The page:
Northern California ro/ro expansion pits Amports against historic preservationists

By: | Issue #650 | at 08:00 AM | Channel(s): Project / Heavy Lift News  Maritime News  

It’s not often that ro-ro cargo operations and historic preservation appear in the same sentence, but the expansion plans of Amports, one of the largest auto processors in North America, in Benicia, California, is pitting the company against the local city council over the proposed demolition of two buildings.

The buildings in question are two dilapidated edifices and nothing to look at, but they also happen to be the oldest industrial structures west of the Mississippi, hence the concern of preservationists.

Benicia, located on the upper San Francisco Bay, is one focus of Amports’ expansion plans in northern California. The company announced earlier this year the lease of a 108-acre site in Antioch, California, east of Benicia, that has access to a deep-water wharf. Ports in the San Francisco area have been looking to grow their auto import and export businesses in recent years.

Amports inherited the buildings in question years ago as part of a larger acquisition at the port. Back in March, Amports applied to raze the buildings and was initially backed up by the city.

It seems, though, the buildings have been reduced to near rubble over the years by fire, squatters, and vandalizing youths. When the city sent professionals to inspect the site earlier this year, they found they were “not safe under any circumstance,” and “in danger of “imminent collapse.” Even first responders should not be permitted into the area, they advised, and the buildings could be demolished in the interests of safety.

Local preservationists appealed the decision to destroy the structures, first to the city’s Building Board, which ended up deadlocked, and then to the city council. They accused Amports of purposely neglecting the buildings and argued the company should not now be able to benefit from destroying the historic structures.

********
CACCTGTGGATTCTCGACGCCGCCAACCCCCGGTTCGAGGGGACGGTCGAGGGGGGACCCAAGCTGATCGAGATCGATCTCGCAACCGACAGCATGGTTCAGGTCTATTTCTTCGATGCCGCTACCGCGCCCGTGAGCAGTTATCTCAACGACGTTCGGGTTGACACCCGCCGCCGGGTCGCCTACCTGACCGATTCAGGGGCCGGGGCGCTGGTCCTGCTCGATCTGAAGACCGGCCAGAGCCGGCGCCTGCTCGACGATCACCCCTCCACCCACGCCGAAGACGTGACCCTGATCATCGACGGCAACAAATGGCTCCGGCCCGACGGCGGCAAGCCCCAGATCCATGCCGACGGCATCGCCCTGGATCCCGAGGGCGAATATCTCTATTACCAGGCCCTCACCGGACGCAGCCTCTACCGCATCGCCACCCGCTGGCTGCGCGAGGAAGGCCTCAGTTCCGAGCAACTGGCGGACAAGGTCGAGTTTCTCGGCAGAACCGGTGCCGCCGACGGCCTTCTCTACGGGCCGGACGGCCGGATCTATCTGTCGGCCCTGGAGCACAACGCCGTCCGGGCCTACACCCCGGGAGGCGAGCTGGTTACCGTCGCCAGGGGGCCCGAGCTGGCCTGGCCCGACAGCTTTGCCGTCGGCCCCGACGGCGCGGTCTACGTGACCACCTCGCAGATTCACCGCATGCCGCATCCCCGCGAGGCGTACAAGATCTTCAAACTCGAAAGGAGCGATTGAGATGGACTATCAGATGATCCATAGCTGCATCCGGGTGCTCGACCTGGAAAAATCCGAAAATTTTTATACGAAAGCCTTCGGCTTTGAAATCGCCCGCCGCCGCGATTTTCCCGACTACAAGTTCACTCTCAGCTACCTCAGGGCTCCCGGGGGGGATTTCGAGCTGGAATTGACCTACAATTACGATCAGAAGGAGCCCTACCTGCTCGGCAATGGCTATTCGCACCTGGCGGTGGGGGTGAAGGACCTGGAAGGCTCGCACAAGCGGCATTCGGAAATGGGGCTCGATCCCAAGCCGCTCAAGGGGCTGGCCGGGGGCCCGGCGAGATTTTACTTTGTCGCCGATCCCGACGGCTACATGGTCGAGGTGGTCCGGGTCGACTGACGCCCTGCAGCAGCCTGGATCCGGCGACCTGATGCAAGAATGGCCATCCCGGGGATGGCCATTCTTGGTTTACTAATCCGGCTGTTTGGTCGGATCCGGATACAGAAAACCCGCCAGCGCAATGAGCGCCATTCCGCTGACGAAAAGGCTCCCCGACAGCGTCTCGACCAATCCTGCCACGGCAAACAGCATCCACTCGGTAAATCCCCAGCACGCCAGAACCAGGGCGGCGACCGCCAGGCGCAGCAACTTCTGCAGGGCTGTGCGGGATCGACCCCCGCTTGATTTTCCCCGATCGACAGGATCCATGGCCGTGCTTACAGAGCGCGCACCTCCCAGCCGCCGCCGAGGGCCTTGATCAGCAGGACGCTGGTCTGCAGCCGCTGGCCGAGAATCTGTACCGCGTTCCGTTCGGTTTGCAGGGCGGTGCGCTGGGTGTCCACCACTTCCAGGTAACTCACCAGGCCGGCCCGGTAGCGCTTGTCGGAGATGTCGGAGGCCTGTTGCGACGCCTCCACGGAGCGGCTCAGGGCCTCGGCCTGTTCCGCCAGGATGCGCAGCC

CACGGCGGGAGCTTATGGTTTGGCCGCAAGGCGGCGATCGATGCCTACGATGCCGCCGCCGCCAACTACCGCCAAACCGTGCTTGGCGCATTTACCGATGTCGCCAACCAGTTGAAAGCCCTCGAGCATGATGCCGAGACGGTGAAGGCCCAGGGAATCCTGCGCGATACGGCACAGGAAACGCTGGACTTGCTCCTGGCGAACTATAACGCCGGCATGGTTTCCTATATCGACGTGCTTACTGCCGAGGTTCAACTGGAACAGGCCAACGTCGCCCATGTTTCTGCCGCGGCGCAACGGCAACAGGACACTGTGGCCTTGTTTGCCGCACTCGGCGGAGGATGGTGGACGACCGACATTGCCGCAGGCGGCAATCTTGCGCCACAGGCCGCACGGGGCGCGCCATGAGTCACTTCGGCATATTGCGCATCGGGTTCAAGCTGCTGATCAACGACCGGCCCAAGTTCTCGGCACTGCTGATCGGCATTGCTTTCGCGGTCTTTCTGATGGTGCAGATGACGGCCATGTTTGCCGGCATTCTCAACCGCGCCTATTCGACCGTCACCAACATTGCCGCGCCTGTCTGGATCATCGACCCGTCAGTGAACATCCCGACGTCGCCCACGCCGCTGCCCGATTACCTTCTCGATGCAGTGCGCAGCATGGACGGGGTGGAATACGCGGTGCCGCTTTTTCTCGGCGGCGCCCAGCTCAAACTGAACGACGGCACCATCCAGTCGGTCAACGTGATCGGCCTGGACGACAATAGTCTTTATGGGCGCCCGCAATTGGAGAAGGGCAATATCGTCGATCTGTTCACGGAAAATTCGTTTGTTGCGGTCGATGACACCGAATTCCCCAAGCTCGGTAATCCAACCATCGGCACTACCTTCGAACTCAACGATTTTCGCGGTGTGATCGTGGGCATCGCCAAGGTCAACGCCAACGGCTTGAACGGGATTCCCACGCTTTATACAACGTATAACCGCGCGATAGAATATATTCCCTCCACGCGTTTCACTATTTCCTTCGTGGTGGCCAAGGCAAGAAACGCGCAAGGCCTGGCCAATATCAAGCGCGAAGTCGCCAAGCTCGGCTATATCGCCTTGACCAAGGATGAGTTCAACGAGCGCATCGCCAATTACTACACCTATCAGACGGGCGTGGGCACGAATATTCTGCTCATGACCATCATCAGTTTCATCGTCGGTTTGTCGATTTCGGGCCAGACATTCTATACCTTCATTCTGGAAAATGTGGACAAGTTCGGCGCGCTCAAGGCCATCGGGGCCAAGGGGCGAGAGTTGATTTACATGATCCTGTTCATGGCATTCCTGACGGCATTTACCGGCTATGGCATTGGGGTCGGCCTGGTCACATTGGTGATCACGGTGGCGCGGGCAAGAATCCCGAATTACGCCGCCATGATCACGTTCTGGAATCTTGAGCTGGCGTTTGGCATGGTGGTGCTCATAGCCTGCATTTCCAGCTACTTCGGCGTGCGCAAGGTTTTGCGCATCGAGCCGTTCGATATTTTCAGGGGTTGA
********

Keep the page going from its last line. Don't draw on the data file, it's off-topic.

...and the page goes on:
The city council voted 3 to 2 in favor of preserving the site, at which point Amports’ attorneys petitioned the body to reconsider.

In arguing for reconsideration, Amports’ attorney Dana Dean stated that the council’s decision to spare the buildings “failed to comply with the law by exceeding its jurisdiction, considered information outside the record, and misconstrued the law.” The attorney also alleged council bias against Amports by two of the council members.

Dean asserted that the council failed to fully disclose the substance of communications outside the council chambers. Sunshine laws require the disclosure of any such conversations, according to the attorney’s papers which were presented to the council. Dean also alleged that the council overstepped its legal bounds by exerting authority that it does not have.

“The city council’s decision dictating how Amports secures its property and the structures lacks any legal support, and was beyond the scope of the hearing,” she wrote.

Dean also threatened to take the city to court, but indicated Amports prefers pursuing negotiations. The council agreed to docket Amports’ request for reconsideration in late April. The lack of developments since then indicates that talks are still ongoing.

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American Journal of Transportation

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Peter Buxbaum has been writing about international trade and transportation, as well as security, defense, technology, and foreign policy, for over 20 years. Besides contributing to the AJOT, Buxbaum’s work has appeared in such leading publications as Fortune, Forbes, Chief Executive, Computerworld, and Jane’s Defence Weekly. He was educated at Columbia University.